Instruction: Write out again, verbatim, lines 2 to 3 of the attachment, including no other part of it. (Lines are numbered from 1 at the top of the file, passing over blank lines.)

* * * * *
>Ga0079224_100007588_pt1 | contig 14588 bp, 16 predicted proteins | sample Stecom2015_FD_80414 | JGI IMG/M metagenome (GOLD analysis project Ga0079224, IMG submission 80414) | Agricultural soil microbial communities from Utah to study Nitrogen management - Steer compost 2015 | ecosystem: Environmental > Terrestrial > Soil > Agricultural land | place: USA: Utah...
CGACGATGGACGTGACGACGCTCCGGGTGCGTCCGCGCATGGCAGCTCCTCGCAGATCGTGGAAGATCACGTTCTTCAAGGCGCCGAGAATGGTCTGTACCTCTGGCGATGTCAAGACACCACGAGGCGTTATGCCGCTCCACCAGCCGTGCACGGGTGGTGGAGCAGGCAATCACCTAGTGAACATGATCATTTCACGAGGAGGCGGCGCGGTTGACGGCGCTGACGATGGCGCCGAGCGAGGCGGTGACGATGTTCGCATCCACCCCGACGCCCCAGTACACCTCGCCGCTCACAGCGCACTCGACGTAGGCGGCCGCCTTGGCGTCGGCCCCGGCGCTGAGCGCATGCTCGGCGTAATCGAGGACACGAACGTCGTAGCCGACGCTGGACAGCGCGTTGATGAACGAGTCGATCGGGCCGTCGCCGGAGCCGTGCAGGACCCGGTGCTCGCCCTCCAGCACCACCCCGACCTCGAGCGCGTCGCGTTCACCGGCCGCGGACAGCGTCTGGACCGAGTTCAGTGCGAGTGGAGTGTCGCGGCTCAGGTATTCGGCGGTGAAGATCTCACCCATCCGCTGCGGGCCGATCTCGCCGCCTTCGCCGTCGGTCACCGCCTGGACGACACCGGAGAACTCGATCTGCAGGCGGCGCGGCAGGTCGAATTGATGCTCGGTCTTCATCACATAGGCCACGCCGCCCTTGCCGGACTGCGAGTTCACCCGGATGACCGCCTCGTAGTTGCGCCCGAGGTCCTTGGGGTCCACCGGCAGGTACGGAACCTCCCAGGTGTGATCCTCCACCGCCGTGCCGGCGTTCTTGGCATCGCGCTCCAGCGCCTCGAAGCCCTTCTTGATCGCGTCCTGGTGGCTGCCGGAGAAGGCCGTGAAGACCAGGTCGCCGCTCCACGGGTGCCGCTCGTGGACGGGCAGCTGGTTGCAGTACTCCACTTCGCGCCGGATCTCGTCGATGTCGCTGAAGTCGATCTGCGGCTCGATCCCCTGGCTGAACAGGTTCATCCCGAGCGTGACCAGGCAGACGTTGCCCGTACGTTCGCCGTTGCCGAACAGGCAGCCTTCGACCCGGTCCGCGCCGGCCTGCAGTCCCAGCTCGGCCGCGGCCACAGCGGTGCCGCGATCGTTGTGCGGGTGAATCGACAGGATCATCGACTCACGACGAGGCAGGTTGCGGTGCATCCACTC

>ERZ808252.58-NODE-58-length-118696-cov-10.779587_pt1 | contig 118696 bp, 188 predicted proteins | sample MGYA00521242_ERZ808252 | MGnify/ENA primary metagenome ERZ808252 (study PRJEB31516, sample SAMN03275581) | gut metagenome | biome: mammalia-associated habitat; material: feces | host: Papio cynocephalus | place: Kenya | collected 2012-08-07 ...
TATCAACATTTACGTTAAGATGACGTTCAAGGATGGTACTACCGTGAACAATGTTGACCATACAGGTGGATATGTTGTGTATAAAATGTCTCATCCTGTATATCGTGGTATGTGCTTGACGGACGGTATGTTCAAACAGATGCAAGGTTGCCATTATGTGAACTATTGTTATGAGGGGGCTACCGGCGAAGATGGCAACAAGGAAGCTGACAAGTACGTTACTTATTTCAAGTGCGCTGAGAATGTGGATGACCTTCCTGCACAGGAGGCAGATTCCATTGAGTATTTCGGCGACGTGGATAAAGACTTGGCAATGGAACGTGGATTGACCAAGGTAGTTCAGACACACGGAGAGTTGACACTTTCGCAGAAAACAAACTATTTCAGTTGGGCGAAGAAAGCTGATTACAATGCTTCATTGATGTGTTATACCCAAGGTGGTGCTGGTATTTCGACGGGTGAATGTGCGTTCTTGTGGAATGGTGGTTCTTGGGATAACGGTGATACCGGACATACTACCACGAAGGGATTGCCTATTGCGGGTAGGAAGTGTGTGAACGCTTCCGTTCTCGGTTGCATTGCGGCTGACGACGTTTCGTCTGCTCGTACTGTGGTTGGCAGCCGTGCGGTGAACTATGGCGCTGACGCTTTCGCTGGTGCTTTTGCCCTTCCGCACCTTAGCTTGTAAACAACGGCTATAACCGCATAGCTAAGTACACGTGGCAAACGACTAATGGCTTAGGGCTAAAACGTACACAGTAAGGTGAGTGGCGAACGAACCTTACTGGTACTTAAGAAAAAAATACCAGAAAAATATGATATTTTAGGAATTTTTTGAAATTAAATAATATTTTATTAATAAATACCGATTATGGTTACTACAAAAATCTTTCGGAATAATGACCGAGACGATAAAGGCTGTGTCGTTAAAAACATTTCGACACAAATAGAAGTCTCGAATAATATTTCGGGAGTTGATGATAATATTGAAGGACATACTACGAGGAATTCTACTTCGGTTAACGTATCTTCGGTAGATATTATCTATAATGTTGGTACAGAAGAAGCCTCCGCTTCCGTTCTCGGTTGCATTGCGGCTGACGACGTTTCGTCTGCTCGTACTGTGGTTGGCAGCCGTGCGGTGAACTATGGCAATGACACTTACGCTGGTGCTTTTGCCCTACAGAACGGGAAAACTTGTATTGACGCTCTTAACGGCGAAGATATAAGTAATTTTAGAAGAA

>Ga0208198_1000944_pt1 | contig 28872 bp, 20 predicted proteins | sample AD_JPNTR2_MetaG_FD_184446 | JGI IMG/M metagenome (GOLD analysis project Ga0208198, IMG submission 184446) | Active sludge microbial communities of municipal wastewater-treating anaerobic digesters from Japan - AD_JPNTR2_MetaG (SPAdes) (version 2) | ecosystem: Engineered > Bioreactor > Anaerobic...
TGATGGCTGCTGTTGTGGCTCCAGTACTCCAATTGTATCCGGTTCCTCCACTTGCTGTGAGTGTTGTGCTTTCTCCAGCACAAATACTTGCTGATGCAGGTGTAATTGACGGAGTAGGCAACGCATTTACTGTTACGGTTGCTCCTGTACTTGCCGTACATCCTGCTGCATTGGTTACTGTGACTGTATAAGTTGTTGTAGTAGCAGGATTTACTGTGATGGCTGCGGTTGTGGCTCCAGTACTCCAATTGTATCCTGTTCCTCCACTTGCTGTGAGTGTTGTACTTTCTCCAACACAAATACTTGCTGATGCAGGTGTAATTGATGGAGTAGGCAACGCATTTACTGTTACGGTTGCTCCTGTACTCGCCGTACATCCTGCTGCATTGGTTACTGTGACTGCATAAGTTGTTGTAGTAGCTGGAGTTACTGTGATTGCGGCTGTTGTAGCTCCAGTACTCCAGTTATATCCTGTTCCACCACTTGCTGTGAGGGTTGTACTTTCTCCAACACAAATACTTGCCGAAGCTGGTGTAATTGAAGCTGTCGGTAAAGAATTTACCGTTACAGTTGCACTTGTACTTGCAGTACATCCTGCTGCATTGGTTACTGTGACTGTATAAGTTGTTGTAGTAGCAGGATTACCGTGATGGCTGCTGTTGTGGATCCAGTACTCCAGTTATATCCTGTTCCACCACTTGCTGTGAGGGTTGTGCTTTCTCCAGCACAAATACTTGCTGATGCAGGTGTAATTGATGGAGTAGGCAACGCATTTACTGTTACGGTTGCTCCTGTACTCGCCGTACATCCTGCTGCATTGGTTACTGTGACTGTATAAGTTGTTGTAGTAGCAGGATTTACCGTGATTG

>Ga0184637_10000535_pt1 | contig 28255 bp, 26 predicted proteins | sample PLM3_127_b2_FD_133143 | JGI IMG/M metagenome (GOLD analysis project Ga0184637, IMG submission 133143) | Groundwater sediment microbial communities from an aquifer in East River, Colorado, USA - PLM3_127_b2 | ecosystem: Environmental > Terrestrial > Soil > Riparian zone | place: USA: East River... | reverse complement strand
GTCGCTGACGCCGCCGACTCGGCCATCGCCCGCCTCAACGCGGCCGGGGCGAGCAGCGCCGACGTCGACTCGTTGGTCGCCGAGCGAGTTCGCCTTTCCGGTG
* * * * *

CGACGATGGACGTGACGACGCTCCGGGTGCGTCCGCGCATGGCAGCTCCTCGCAGATCGTGGAAGATCACGTTCTTCAAGGCGCCGAGAATGGTCTGTACCTCTGGCGATGTCAAGACACCACGAGGCGTTATGCCGCTCCACCAGCCGTGCACGGGTGGTGGAGCAGGCAATCACCTAGTGAACATGATCATTTCACGAGGAGGCGGCGCGGTTGACGGCGCTGACGATGGCGCCGAGCGAGGCGGTGACGATGTTCGCATCCACCCCGACGCCCCAGTACACCTCGCCGCTCACAGCGCACTCGACGTAGGCGGCCGCCTTGGCGTCGGCCCCGGCGCTGAGCGCATGCTCGGCGTAATCGAGGACACGAACGTCGTAGCCGACGCTGGACAGCGCGTTGATGAACGAGTCGATCGGGCCGTCGCCGGAGCCGTGCAGGACCCGGTGCTCGCCCTCCAGCACCACCCCGACCTCGAGCGCGTCGCGTTCACCGGCCGCGGACAGCGTCTGGACCGAGTTCAGTGCGAGTGGAGTGTCGCGGCTCAGGTATTCGGCGGTGAAGATCTCACCCATCCGCTGCGGGCCGATCTCGCCGCCTTCGCCGTCGGTCACCGCCTGGACGACACCGGAGAACTCGATCTGCAGGCGGCGCGGCAGGTCGAATTGATGCTCGGTCTTCATCACATAGGCCACGCCGCCCTTGCCGGACTGCGAGTTCACCCGGATGACCGCCTCGTAGTTGCGCCCGAGGTCCTTGGGGTCCACCGGCAGGTACGGAACCTCCCAGGTGTGATCCTCCACCGCCGTGCCGGCGTTCTTGGCATCGCGCTCCAGCGCCTCGAAGCCCTTCTTGATCGCGTCCTGGTGGCTGCCGGAGAAGGCCGTGAAGACCAGGTCGCCGCTCCACGGGTGCCGCTCGTGGACGGGCAGCTGGTTGCAGTACTCCACTTCGCGCCGGATCTCGTCGATGTCGCTGAAGTCGATCTGCGGCTCGATCCCCTGGCTGAACAGGTTCATCCCGAGCGTGACCAGGCAGACGTTGCCCGTACGTTCGCCGTTGCCGAACAGGCAGCCTTCGACCCGGTCCGCGCCGGCCTGCAGTCCCAGCTCGGCCGCGGCCACAGCGGTGCCGCGATCGTTGTGCGGGTGAATCGACAGGATCATCGACTCACGACGAGGCAGGTTGCGGTGCATCCACTC

>ERZ808252.58-NODE-58-length-118696-cov-10.779587_pt1 | contig 118696 bp, 188 predicted proteins | sample MGYA00521242_ERZ808252 | MGnify/ENA primary metagenome ERZ808252 (study PRJEB31516, sample SAMN03275581) | gut metagenome | biome: mammalia-associated habitat; material: feces | host: Papio cynocephalus | place: Kenya | collected 2012-08-07 ...